If you look at the new cut, and what we went in and did with the visual effects since the first screening [in 2018], then no, it’s not a long time. Not for an independent filmmaker. I could have had this out two years ago, but we didn’t finish the actual reshoots—the crazy stuff with all the makeup and everything—until early 2019.
Why not just push it out and make money on a cheap horror film? Do you consider yourself a perfectionist?
For me it’s more like I could make a quick dollar, but as an artist this is my second feature. If I don’t feel that it’s 100% yet, then why the fuck am I going to let it go? It just wasn’t there yet. The same thing with Oxy Morons; I learned that you can get all this attention, but there’s a long way between that and actually putting out a movie.
It’s not like there’s a manual for how to distribute during the pandemic. Or is there? How do you reach America? As opposed to just people in Massachusetts?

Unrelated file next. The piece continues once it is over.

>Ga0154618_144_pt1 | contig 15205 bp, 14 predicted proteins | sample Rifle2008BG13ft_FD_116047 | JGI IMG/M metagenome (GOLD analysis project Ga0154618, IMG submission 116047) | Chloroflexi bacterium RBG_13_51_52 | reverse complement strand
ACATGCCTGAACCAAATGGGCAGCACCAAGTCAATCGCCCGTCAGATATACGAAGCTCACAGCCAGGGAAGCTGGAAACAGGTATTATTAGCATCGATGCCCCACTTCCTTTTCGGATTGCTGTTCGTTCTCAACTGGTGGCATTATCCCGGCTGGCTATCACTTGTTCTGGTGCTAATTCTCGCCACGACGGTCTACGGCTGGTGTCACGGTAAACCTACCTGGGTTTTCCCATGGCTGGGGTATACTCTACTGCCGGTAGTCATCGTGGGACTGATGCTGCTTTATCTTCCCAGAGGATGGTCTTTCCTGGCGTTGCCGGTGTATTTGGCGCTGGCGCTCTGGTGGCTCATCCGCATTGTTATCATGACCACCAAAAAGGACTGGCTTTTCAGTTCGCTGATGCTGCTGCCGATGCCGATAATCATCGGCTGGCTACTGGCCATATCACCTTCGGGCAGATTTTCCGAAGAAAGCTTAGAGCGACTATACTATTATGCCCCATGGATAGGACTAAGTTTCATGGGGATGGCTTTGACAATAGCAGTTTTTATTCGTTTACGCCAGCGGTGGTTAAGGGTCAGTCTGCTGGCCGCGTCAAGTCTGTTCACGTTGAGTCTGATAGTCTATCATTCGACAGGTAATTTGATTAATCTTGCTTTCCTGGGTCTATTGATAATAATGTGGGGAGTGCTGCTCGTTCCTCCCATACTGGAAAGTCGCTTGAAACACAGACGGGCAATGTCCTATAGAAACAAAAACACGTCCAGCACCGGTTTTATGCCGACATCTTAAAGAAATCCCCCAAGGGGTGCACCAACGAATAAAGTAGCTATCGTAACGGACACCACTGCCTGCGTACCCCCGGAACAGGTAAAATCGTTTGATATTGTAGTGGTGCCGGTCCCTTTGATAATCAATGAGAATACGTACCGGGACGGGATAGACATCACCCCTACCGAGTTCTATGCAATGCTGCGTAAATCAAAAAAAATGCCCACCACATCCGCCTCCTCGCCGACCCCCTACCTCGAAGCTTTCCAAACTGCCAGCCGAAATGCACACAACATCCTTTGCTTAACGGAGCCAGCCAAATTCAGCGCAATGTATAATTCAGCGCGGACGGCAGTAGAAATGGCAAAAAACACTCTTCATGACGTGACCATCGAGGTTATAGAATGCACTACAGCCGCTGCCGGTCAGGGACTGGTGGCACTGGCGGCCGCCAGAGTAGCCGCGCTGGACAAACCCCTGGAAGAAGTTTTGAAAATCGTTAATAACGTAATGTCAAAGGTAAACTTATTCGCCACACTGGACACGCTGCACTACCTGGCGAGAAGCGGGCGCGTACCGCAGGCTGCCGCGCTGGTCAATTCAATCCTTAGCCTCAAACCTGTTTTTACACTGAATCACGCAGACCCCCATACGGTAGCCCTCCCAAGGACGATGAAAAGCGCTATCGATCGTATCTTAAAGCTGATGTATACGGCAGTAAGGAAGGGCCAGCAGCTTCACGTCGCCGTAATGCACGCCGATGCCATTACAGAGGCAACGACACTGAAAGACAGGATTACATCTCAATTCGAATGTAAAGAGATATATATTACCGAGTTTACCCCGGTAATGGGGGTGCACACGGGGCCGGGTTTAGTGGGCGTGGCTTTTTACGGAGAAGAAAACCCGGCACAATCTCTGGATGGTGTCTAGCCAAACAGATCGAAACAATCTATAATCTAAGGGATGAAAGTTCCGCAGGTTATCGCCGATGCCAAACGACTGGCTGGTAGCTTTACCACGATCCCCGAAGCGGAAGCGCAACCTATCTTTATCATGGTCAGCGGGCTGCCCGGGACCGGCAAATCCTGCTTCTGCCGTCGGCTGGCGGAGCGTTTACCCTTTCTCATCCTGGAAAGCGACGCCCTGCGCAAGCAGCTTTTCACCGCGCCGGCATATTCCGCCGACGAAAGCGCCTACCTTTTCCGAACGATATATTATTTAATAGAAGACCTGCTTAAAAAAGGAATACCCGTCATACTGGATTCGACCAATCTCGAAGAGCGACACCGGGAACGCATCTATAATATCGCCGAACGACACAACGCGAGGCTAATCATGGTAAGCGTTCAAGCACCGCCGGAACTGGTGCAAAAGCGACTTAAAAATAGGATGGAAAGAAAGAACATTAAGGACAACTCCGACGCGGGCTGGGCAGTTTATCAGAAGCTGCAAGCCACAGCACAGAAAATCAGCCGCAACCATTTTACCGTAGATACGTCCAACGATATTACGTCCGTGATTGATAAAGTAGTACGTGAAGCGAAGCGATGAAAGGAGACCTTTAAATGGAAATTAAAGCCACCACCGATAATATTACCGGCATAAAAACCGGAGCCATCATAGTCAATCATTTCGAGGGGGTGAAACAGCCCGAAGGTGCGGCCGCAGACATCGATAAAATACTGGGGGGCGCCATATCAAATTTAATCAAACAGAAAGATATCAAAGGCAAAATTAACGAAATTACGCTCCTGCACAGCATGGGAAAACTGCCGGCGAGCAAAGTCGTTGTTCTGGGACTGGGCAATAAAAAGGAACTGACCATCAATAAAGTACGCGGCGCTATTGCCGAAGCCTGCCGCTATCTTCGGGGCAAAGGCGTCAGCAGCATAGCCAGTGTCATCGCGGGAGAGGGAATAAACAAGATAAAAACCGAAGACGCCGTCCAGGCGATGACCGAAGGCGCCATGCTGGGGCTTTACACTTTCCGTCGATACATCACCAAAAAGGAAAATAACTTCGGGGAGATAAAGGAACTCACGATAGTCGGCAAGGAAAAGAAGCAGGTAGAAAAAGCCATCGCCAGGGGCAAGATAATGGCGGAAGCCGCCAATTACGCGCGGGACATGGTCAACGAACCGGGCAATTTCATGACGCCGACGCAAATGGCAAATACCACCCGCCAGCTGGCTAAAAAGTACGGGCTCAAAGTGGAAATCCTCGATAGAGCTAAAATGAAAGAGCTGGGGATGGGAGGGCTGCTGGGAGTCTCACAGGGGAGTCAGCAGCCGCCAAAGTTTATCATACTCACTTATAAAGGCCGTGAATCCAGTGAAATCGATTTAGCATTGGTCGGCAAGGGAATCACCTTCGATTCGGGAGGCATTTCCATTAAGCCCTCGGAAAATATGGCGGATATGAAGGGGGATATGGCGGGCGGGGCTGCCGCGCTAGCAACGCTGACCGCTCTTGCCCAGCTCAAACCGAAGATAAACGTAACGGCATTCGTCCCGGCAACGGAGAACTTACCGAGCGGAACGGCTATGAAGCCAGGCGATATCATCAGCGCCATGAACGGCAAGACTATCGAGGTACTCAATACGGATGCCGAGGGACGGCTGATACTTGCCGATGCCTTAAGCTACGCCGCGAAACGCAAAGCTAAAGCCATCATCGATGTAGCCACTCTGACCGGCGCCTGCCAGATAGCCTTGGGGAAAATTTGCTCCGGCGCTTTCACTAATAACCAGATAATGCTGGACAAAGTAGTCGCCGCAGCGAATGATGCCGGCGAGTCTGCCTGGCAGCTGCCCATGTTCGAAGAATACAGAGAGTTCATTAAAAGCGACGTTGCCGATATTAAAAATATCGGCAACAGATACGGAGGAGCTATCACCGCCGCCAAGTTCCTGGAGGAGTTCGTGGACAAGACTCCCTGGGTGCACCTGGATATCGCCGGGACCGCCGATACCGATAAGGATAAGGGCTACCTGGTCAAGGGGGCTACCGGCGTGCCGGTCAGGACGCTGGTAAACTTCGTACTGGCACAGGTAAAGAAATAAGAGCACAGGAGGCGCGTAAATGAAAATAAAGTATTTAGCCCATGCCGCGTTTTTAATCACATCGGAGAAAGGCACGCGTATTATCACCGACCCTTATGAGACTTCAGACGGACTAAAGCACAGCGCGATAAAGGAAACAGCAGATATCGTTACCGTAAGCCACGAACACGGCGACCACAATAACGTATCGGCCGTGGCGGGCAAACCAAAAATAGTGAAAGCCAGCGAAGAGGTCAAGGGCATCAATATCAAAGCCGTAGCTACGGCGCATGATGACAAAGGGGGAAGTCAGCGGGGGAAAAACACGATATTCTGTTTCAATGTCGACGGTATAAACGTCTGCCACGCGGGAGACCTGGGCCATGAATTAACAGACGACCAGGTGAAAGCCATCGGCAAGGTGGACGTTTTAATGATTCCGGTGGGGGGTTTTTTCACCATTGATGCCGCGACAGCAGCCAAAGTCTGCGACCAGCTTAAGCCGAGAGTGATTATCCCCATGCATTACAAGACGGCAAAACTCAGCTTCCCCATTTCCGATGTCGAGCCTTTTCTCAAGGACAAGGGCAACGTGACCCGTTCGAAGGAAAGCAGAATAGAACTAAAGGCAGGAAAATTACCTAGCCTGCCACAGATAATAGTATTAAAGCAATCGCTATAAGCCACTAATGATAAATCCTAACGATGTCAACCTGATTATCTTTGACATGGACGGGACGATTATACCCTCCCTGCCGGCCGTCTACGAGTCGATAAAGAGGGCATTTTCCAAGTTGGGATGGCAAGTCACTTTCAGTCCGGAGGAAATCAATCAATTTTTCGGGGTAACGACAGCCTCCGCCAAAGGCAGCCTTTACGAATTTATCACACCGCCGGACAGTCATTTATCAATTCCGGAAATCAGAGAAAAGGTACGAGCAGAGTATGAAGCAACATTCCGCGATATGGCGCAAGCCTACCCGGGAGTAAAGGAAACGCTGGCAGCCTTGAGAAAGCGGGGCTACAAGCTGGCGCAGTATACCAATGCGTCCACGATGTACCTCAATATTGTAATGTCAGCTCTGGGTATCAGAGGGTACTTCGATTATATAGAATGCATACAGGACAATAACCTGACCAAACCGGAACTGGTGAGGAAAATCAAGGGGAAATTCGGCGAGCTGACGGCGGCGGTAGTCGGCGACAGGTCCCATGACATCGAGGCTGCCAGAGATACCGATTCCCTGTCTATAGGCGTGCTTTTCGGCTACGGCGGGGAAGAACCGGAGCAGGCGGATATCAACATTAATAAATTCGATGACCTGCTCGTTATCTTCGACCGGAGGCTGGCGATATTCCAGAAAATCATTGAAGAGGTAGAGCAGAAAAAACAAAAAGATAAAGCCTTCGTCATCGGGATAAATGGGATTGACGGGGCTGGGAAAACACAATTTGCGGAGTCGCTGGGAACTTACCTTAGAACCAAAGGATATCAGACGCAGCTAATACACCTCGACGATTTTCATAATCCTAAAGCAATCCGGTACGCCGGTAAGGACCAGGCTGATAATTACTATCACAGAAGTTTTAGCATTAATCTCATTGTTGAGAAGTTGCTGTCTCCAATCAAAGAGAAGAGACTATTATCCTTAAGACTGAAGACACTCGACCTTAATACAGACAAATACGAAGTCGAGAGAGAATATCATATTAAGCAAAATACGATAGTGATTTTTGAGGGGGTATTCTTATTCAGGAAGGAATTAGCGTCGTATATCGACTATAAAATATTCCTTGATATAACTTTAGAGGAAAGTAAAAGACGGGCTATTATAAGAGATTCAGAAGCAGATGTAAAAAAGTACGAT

Typically what they’ll do with movies, first they’ll launch TVOD, which stands for transitional video-on-demand. That’s what we’re doing right now, where you can rent the movie. You need a distributor who has access to these outlets, but by the time you see any money on that kind of stuff, you’re going to owe money before you earn money. People don’t pay attention to these big recoupment fees.
The movie also has to pass all sorts of format things for aggregators—you’d better have at least ten grand aside to pass these kinds of things if you’re just an independent filmmaker.
From where I’m sitting, the world is all Netflix and Amazon.